All the companies (Microsoft and BN) have said about the deal is that it’s expected to close before the end of the year and the Nook app will be “deeply integrated” into Windows 8, the first version of Microsoft’s operating system that will power tablets.

That may mean users are prompted to make a pre-loaded Nook app their default reader, as Apple does with its iBooks, or it could be promoted in the Windows app store with free e-books.

Non-BN users and fans (book lovers and newspaper+magazine readers everywhere) might also be willing to give the Microsoft tablet a chance because of how good/compelling the BN app is…to be honest though, this is the one piece of the puzzle that still doesn’t make a lot of sense to me.

The Bloomberg article says that Microsoft, aside from its $300m investment, is going to spend another $305m on the partnership (over 5 years)…I have to think that for $605m, Microsoft is hoping to get more than just a compelling app and a certain “readymade” market. Is the Nook going to become a more full-fledged media platform for the Microsoft Tablet? Will BN and Microsoft launch their own video streaming service under the Nook brand? Since we are deep in speculation territory, why not go one step further and imagine that perhaps Microsoft will eventually acquire all of BN’s digital assets (as part of the spin-off) and merge them with another “compelling” tablet app provider, say, um, Netflix? Or will the Nook app be somehow engineered to gain additional insights into user behavior (superlatively insightful and useful data of course) that Microsoft can then use to increase its tablet marketshare and adoption? 

The fact that there are multiple possibilities here and/or the fact that Microsoft has something up its sleeve is possibly why

It doesn’t help that Microsoft and Barnes & Noble have been vague about how their partnership will turn things around, said Peter Wahlstrom, an analyst for Morningstar Inc. (MORN) in Chicago. Barnes & Noble must “prove they can make this into a viable model and they haven’t done that yet,” he said. Microsoft’s involvement “doesn’t fix it.”

BN’s Clear Benefits

For BN the partnership of course comes at a great time and it is easy to see why it would like the partnership.

Number one, of course, is the cash from Microsoft.  

Then, it has to be about growing its eBook market and revenue/profits. The more easy it is for consumers (across any device or platform) to buy high-margin eBooks (interestingly its Q2 2012 earnings showed flat Nook revenue but a 46% growth in digital content sales), the more BN benefits. If Microsoft is successful with the tablet and is able to penetrate the still untapped global tablet market, sheer user inertia, if not anything else, will force those that spend money on digital reading material to do so via BN’s default reading app and store. 

18% may be a small price to pay for that kind of potentially explosive growth and guaranteeing its future (either independently or as part of Microsoft).

Cheaper Luxury Shirts: Supply Chains and Middlemen

Bonobos-Logo-From-Website

In some parts of the world, “middlemen” is a dirty word.

But by and large, on the global stage, institutionalized “middlemen” (not that kind of institutionalization) have played a large role in the growth of global supply chains. Unfortunately for them, IT and the Internet may be slowly cutting them out of the loop. 

Consider luxury men’s clothes in the US.

A very interesting story in Bloomberg talks about how smart IT-savvy clothing companies (into which venture capital firms have already pumped $300m+) are cutting out the middlemen (in this case department stores and luxury retailers) and allowing both consumers and these companies to capture more of the value created:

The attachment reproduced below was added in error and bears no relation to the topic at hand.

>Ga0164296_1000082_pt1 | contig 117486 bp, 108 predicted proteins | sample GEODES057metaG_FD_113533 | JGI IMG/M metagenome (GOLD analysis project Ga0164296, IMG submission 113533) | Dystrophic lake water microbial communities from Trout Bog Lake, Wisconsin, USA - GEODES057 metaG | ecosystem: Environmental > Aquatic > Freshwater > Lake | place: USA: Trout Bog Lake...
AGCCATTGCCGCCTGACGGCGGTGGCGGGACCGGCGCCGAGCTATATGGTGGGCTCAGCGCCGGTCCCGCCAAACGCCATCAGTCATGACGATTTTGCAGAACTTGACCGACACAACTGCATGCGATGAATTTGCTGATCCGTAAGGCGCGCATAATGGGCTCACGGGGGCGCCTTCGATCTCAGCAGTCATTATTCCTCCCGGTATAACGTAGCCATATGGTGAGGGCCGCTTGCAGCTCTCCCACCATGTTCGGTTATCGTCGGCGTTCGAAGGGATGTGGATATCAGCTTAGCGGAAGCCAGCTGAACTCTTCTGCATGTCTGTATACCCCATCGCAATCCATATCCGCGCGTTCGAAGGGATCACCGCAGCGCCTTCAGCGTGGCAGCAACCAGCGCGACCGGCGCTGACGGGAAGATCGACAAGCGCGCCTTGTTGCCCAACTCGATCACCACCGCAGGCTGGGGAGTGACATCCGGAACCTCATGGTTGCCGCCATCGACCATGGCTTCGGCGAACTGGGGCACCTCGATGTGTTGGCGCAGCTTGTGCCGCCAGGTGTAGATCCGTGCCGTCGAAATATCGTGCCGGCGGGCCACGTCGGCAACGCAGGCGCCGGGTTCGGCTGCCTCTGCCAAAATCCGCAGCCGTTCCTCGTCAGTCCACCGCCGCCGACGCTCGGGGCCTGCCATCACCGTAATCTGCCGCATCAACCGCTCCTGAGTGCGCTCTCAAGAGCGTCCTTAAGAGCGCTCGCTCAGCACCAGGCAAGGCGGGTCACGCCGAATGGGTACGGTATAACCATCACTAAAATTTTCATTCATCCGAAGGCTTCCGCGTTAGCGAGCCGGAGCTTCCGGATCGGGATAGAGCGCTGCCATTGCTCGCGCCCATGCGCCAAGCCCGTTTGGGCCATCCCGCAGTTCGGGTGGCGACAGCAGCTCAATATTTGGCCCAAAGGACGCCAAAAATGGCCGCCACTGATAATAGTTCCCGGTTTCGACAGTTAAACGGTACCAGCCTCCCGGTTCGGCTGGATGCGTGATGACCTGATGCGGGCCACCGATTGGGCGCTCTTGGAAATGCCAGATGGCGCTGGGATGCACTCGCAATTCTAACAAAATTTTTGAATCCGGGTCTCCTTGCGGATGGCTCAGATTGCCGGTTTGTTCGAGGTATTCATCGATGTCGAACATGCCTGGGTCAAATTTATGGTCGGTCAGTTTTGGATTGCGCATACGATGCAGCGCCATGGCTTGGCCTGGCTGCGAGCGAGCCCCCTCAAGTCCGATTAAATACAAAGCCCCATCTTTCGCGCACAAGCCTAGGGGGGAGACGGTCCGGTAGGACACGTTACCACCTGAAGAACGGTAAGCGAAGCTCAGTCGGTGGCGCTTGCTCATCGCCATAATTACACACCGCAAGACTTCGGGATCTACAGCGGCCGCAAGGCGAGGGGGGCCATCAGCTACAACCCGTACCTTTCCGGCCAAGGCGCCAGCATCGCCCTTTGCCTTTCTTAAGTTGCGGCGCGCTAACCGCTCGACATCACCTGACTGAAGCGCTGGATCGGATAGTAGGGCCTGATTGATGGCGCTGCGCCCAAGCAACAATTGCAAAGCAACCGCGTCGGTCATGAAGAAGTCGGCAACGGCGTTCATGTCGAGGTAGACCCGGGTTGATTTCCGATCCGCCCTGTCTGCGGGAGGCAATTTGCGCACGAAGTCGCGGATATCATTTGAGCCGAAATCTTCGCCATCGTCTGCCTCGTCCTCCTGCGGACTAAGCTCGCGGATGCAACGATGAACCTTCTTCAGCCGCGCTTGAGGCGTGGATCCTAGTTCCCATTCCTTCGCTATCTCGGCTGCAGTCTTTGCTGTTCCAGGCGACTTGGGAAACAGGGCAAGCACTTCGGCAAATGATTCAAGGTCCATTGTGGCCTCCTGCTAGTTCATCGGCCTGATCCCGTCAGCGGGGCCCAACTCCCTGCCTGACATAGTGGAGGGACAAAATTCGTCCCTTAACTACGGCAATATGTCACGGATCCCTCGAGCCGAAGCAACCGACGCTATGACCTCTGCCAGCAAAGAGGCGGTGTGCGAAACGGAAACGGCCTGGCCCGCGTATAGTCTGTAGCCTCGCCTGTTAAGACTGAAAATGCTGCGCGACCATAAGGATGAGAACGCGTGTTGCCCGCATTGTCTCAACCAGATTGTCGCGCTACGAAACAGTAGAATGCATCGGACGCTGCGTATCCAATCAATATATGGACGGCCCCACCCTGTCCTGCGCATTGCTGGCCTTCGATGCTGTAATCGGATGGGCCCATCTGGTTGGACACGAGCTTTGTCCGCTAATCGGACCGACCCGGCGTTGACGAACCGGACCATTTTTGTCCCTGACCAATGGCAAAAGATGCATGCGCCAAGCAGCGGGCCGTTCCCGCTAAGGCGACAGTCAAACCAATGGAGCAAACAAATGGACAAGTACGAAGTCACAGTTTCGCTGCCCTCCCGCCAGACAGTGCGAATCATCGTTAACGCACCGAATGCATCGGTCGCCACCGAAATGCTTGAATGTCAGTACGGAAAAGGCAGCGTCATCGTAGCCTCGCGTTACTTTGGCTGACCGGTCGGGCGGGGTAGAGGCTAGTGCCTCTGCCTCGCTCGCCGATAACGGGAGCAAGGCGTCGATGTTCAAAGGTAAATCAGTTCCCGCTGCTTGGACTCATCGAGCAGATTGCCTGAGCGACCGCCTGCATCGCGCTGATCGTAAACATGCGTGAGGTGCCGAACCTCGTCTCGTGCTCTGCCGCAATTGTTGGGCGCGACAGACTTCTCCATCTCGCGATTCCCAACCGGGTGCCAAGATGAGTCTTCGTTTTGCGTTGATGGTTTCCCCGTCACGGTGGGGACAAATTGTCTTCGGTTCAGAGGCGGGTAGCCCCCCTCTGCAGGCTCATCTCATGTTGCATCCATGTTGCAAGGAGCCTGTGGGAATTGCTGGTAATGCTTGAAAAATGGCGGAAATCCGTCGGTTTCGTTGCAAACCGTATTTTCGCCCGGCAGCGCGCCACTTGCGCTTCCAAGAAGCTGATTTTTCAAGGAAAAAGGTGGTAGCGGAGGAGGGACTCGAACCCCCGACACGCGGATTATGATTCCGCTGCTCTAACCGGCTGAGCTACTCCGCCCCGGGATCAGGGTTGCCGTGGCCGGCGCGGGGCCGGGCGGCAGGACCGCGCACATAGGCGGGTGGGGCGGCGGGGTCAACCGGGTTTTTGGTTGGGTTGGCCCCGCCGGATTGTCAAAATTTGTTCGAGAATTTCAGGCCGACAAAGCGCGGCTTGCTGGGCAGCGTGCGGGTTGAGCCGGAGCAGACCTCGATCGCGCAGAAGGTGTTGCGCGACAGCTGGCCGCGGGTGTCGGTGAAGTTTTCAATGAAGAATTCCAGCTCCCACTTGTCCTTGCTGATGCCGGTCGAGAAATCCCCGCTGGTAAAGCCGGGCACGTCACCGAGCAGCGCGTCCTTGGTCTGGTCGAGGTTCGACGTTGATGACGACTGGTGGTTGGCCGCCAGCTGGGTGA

A men’s dress shirt costs J. Hilburn about $35 for fabric and another $22 for manufacturing. That $57 shirt sells for around $125 — about $200 less than a shirt by Ermenegildo Zegna Group sourced from the same Italian mill, Davis said. Zegna shirts cost $325 to $435 on Neiman Marcus Group Inc.’s website.

I doubt if, someday, all shoppers will buy their luxury shirts and pants from J. Hilburn (or Bonobos or their ilk) online and make luxury retailers like Nordstrom obsolete. Like with many other things, some segments of shoppers will do so and some will prefer to touch and feel their expensive clothes before buying them. Still, Nordstrom, for one, is not standing still (and it shouldn’t):

The business model is luring investment from some traditional department stores. Nordstrom Inc. (JWN) in April helped lead a $16.4 million investment round in Bonobos, an online menswear company, in an effort to improve Internet sales.

It is also interesting to note that while, traditionally, businesses worry about the scale-variety “tension” (if you want to produce 1000 shirts – but each one is unique – lets assume that it costs you $10,000 in total; if you instead chose one shirt design and produced 1000 such shirts, it might only cost you $5,000 because your per-design set-up costs are lower and you could buy the same fabric in bulk, saving money), these upstarts are able to get away with offering more variety for less costs, because other costs are drastically contained:

J. Hilburn keeps expenses in check by making items to order, eliminating costs associated with running warehouses and stores and avoiding the need to discount obsolete merchandise, said Hil Davis, co-founder and chief executive officer. A typical garment from most retailers is marked up three times as it works its way through the supply chain from the factory to the store, he said.

With a market that is sized at $327B in 2016 (per Forrester, in the article), we can expect a lot more entry in this space. 

I fully expect Amazon to shake up this space either by acquiring one of the companies mentioned here or by starting its own direct-to-consumer clothing division. Acquisitions might make more sense though – why would anyone buy an Amazon branded or associated $125 shirt?

Existing luxury retailers (like Nordstrom above), may take a more defensive approach by investing in these companies and adopting a “wait and watch” approach and/or prepare for the eventual changes in their customers’ behavior.

Consumers with a penchant for $125 shirts will have more reasons to smile soon.